Refineries around the world will process nearly 1 million barrels per day (bpd) more oil in April-June from the same period last year with China and Asian countries raising output most, the International Energy Agency (IEA) said on Tuesday.
This is a jump of 300,000 bpd over the last estimate to 72.9 million bpd.
"The return of economic growth and hence oil demand growth is fuelling the increase," the Paris-based agency said on a day when it also raised this year's global oil demand forecast by 100,000 bpd to 1.67 million bpd.China's refinery output will jump by 900,000 bpd from a year ago to meet an anticipated 7.2% rise in oil product demand in 2010.
Higher output from China, Russia and parts of eastern Europe will more than offset a fall of 440,000 bpd in member countries of the Organisation of Economic Co-operation and Development.
In Europe, where demand for oil products is thought to have already peaked, refinery throughputs fell to the lowest level in 17 years in February.
"There has been a sea change in the way the refining landscape has shifted to India and China. That's where the demand centre is," said Amrita Sen, oil analyst at Barclays Capital.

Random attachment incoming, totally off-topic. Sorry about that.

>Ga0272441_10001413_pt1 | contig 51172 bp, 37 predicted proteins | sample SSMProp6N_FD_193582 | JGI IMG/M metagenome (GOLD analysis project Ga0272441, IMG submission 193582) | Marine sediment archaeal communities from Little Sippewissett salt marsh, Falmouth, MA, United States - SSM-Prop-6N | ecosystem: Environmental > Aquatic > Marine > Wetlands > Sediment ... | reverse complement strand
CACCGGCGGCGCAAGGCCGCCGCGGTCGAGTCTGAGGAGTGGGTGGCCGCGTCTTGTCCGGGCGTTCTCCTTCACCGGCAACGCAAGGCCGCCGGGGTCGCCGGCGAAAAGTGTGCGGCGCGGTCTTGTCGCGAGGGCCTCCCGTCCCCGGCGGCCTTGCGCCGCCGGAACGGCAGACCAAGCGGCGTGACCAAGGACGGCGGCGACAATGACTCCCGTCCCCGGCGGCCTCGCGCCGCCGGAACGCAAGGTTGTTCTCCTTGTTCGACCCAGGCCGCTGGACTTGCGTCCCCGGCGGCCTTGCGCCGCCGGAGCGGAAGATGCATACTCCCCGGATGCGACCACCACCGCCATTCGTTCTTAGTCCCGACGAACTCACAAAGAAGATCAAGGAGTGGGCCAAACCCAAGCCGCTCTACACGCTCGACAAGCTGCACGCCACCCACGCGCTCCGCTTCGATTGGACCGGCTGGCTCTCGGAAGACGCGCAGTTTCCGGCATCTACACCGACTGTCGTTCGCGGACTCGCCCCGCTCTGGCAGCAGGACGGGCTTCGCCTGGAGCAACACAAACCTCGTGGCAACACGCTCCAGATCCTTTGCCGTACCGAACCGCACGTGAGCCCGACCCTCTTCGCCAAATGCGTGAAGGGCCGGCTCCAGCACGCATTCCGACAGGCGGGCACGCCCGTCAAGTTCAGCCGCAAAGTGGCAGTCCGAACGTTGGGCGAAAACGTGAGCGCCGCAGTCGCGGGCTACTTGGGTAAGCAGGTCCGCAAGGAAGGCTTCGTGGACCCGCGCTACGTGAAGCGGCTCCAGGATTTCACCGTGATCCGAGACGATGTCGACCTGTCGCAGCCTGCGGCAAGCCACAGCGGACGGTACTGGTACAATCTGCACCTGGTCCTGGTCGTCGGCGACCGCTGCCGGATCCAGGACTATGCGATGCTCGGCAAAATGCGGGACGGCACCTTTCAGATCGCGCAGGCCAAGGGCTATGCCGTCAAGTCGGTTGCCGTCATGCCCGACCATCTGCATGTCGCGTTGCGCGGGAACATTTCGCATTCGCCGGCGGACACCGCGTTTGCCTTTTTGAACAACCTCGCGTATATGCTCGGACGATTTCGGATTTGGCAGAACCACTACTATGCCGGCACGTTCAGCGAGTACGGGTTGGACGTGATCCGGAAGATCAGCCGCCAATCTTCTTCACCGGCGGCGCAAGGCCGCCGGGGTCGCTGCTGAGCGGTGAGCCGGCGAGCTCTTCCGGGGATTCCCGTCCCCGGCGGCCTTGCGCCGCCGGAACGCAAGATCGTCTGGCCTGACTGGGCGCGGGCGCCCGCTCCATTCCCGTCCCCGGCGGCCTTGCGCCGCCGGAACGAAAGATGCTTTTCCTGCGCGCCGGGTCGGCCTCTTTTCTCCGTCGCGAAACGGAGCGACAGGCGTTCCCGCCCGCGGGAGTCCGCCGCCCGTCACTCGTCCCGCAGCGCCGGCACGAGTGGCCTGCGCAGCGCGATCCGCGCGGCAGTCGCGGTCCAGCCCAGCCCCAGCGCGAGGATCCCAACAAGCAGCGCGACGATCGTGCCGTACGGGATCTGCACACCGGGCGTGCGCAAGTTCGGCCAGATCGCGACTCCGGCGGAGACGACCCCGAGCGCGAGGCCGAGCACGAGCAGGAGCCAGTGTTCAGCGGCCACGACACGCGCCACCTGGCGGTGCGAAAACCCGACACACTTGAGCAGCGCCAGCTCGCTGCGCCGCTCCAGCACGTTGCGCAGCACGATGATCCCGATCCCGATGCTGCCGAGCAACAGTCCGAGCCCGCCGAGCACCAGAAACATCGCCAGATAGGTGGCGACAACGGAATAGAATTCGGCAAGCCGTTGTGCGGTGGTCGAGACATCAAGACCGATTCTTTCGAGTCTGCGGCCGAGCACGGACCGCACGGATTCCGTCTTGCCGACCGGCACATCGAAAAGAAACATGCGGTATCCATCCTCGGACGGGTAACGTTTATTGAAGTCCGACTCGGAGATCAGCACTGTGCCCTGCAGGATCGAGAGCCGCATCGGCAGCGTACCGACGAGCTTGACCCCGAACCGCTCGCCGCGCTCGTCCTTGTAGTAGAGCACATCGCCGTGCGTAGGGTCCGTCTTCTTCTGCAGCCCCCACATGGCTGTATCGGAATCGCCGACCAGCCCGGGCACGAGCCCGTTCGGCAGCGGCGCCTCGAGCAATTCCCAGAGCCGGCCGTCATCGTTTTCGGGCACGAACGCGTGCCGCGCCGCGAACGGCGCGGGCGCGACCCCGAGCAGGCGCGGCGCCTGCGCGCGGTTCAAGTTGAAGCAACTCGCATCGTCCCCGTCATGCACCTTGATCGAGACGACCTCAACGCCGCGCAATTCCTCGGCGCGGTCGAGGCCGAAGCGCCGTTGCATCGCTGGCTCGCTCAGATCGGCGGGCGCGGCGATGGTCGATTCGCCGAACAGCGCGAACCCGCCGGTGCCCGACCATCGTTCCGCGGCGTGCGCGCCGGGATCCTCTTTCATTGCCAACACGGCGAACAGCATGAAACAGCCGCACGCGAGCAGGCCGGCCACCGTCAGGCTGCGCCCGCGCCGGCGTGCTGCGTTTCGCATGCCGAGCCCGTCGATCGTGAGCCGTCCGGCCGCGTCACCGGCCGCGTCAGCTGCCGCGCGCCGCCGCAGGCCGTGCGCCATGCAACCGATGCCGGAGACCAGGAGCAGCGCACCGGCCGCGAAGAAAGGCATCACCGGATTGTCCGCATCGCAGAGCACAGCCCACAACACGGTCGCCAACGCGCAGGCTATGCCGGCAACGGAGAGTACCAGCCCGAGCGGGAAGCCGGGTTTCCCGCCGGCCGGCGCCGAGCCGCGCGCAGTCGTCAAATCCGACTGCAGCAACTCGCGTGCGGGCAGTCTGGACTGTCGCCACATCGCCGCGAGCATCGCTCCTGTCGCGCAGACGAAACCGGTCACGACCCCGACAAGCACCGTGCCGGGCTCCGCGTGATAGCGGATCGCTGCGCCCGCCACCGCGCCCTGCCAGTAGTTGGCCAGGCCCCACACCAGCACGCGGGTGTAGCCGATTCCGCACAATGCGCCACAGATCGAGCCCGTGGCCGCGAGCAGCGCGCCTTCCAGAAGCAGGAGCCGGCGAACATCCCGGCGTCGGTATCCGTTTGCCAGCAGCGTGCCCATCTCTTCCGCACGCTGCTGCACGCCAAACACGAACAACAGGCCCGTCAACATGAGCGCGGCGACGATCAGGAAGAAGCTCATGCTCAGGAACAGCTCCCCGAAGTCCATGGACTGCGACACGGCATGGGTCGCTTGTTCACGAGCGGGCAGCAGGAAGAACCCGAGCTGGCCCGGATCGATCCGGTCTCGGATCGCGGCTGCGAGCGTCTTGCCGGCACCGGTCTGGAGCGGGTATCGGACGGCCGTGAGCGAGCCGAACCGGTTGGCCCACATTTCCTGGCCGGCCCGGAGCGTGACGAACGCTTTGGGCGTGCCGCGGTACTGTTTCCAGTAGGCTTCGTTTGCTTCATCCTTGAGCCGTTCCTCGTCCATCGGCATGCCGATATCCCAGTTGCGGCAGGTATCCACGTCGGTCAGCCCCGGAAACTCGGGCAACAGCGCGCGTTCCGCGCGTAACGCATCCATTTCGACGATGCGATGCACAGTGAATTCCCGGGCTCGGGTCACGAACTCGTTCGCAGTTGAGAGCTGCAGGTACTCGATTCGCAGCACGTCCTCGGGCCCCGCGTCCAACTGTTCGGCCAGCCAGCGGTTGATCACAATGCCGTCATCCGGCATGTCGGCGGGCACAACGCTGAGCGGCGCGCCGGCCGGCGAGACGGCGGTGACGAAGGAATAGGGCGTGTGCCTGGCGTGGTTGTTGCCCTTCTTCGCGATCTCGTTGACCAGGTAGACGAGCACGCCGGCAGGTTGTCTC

The end of seasonal maintenance means that global runs will also rise from the first quarter when refiners processed 72.5 million bpd of crude oil.
"Global refinery shutdowns are believed to have peaked in March, with an estimated 6.8 million bpd of capacity shut down due to maintenance, economic closures or technical problems," the report said.
Still, rising demand is set to result in stock drawdowns.
"Swelling product inventories will likely go some way towards meeting increased demand in coming months, so year-on-year growth in refinery runs is not expected to match demand growth," it said.
Volumes of oil products in floating storage fell 22 million barrels to 52 million at the end of March from the same time in February, the report said.